“Dad’s doing better today, isn’t he?” George’s daughter asked. “He’s responding well,” the doctor said. “But we’re only treating his body. His mind leaves us more each day, one memory at a time until only his body remains.” George’s daughter leaned over George and kissed his forehead. “I believe in a soul, doctor. And I know it’s floating around here somewhere. Even if my dad’s body doesn’t know I’m here, his soul does. And that’s the least I can offer him.”
George held the baseball bat choked high on the handle. One foot outside the batter’s box, he reached across the plate and pounded the bat. The umpire asked George if he was ready, and George held up his hand toward the pitcher. He stepped into the batter’s box and dug in his cleats. The umpire crouched behind him. He repeated what his coach had told him: two on base, down by one, two outs, top of the ninth, get on base. He heard Nancy’s promise delivered in a mock raspy voice before the game: “Do it for me and I’ll do it for you.” The pitcher wound up and threw the first pitch. George ducked when he saw the ball approaching his head but he was too late. He heard that the ball cracked his helmet, and even saw what it looked like afterwards, but he didn’t remember any of it. His high school team won after the next batter hit a double to the corner that drew two runners home. Nancy couldn’t do it for him that night, but she made up for it on prom night.
George woke up when the nurse prodded his arm. “The doctor will be here in a moment, George. Relax.” He didn’t know the time, and when he looked through the window, he thought he saw the sun sitting on the horizon. It was hard for him to see, though. Buildings, one piled on the next, blocked the horizon and most of the window. But if there was a horizon, he felt confident that the sun would sit on it. “How are you doing this morning, George?” His doctor was a young pretty thing. George didn’t she could be older than his daughter, certainly not old enough to be a doctor. But he couldn’t remember how old his daughter was. George reached toward the doctor to ask her, but became distracted when he saw his own wrinkled arm. A cord ran out from his arm into an IV bag. He tried to say something but nothing came out. George reached for the cord in his arm but the doctor held his arm gently and he moved it back onto the bed.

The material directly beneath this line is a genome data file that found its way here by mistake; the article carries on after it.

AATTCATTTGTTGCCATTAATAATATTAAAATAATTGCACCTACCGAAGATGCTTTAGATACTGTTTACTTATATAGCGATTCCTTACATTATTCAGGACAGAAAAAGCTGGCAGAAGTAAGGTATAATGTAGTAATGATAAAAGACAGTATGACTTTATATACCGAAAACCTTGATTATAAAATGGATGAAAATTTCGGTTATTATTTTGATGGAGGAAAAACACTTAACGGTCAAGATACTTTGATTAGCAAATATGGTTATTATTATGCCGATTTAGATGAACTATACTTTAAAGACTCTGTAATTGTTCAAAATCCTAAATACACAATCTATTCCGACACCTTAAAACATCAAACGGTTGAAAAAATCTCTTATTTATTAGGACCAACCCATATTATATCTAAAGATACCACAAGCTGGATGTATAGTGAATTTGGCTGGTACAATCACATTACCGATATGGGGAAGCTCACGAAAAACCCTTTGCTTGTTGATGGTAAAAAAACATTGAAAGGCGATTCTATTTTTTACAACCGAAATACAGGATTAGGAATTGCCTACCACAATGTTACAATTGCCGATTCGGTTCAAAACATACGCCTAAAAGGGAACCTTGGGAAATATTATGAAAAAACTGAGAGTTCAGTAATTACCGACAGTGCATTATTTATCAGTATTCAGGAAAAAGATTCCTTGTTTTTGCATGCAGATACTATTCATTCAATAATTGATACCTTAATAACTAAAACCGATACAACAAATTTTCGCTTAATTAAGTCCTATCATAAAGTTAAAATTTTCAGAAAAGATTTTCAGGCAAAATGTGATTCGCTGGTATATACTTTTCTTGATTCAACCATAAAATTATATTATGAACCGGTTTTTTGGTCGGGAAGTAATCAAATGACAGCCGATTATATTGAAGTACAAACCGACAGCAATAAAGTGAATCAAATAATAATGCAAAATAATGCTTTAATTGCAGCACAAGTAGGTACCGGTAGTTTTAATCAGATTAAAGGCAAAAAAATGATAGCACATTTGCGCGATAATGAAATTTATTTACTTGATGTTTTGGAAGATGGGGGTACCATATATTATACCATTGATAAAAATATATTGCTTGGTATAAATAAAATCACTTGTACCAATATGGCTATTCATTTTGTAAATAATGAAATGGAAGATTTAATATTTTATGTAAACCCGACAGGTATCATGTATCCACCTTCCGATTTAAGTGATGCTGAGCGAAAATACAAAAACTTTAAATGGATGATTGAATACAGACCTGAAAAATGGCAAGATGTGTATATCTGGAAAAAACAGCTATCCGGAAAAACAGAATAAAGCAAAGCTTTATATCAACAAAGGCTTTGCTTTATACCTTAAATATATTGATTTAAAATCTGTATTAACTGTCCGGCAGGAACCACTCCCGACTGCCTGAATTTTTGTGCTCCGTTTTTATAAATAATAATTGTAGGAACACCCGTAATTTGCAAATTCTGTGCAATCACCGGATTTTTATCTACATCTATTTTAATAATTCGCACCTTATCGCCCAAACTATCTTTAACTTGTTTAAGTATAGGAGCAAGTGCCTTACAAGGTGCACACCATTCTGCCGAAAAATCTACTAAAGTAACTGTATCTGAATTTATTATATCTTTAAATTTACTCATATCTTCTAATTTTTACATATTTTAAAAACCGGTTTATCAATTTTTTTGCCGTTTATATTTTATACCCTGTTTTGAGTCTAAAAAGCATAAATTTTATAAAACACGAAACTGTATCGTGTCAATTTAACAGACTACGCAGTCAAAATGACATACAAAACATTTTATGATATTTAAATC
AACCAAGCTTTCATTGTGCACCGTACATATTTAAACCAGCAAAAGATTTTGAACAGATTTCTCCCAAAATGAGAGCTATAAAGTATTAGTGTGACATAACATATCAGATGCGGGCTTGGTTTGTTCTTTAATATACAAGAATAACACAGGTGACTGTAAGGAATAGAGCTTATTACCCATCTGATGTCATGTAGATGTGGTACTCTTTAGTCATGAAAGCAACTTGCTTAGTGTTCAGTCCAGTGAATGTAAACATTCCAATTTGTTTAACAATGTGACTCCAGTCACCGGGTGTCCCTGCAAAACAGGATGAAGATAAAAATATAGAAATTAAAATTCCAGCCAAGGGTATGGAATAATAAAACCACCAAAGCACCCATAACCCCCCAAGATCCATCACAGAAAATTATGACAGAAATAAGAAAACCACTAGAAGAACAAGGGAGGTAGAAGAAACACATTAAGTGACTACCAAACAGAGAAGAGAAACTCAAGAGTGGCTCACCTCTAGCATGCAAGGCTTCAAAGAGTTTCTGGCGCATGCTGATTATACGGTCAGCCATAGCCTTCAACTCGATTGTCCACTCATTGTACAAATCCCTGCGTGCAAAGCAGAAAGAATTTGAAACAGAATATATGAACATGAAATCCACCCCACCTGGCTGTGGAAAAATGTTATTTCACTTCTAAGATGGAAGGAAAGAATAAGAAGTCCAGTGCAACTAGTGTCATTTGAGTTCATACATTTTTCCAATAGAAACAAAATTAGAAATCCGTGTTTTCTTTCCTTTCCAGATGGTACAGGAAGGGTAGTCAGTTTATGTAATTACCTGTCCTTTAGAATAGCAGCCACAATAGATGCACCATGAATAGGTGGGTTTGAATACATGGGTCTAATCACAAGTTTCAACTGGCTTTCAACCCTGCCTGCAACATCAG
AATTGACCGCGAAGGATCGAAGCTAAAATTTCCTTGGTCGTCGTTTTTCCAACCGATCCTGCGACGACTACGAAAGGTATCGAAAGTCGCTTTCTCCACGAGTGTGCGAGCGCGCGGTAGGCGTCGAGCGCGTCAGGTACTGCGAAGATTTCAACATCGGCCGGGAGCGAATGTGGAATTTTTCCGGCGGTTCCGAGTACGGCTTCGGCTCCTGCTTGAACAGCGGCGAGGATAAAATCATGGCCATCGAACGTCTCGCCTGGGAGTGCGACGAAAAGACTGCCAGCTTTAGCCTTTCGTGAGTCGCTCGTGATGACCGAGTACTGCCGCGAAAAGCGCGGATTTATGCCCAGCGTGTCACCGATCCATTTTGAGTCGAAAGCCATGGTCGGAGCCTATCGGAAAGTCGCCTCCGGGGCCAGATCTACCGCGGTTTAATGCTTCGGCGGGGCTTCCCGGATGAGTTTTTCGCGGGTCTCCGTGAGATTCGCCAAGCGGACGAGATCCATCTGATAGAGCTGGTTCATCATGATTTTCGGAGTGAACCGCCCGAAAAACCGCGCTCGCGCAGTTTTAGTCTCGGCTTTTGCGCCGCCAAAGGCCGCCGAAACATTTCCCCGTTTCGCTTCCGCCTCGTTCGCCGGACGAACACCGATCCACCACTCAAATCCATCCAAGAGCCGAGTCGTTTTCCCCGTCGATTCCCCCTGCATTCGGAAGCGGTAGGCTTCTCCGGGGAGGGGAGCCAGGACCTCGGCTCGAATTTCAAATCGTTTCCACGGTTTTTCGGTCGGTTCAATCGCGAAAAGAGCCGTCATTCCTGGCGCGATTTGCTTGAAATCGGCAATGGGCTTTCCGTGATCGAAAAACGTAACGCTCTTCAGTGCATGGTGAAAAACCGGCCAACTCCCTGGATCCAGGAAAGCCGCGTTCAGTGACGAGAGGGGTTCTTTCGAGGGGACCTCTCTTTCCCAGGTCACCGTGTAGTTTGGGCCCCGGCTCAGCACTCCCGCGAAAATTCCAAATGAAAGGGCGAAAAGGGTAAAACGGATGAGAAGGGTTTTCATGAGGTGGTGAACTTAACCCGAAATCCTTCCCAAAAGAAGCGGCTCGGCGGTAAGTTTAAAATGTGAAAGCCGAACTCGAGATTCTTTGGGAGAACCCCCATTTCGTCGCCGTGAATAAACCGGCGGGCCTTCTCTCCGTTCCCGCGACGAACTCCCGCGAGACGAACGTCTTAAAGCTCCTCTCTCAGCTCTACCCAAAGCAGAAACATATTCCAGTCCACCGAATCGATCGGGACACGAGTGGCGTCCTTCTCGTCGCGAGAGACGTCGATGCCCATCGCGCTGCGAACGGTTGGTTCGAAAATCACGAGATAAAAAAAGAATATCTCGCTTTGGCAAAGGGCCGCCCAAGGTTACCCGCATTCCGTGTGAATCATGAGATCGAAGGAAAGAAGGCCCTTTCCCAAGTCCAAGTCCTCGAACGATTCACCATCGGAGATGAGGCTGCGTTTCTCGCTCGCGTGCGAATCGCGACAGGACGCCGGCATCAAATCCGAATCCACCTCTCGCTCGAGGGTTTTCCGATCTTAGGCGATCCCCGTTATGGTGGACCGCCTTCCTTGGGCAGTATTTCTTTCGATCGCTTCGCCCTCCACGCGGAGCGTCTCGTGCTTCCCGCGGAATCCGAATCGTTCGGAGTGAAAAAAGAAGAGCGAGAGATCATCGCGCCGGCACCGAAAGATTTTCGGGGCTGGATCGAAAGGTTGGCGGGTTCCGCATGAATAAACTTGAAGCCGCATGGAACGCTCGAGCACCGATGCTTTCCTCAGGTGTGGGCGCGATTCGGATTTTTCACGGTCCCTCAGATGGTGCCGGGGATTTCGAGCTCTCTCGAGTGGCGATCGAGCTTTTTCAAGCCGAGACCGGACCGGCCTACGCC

George put down his pencil and raised his hand. His teacher Mrs. Cummings sat at her desk marking homework papers. The kids around George looked over at him, but he ignored them. When she came over to his desk to collect the test, she told him to put his head down and rest. He couldn’t resist watching her walk back to her desk, fascinated by the way her tight cranberry skirt stretched across her legs as she walked. She was the most beautiful creature he had ever laid eyes on. As he put his head down on the desk over his crossed arms, he smiled in the knowledge that he would one day marry that woman.
The car’s engine idled and Nancy sat in the passenger seat. They had pulled to the curb over an hour ago, and George still talked about religion. Nancy was a devout Catholic and had no doubts about her beliefs. George had more doubts than he could count, and when he finished his tirade on cults and religion, Nancy laughed, and George took this as a good sign. When she started talking, George reached his hand past the shifter and placed it on Nancy’s knee. She wore blue slacks and didn’t seem to notice the hand. She continued, and George, feeling her soft skin under the cotton, didn’t hear what she said. When he tried to respond, he knew he spoke in gibberish, and she patted his hand on her knee as if she understood.
George screamed. He couldn’t free his arms from the covers in the crib. The lights came on and his mother entered the room. She leaned over the crib and cooed. He tried again to move his arm, and screamed. She reached down and picked him up, loosening the sheets. He wagged his arms on her shoulder and laughed. His mother laughed and rocked George up and down. With his ear on her shoulder, he heard her humming through her body. He reached over, grabbed her earring, and closed his eyes.
The principal’s office seemed brighter than the rest of the school. George sat on the wooden chair outside it crying. The secretaries, sitting at their typewriters and talking on their telephones, paid him no attention. His chair was next to two empty wooden chairs, which moments before held Thomas and Stan. The microphone used for the morning announcements was across the door near the window. George wiped away the tears and studied the microphone. A large red switch dominated the wall with the letters “A/V” typed on blue tape above it. None of the secretaries watched George as he stood up, walked over to the microphone, and clicked the switch. A loud click sounded in the gray speaker at the other end of the office. George screamed, “I love Mrs. Cummings,” into the microphone.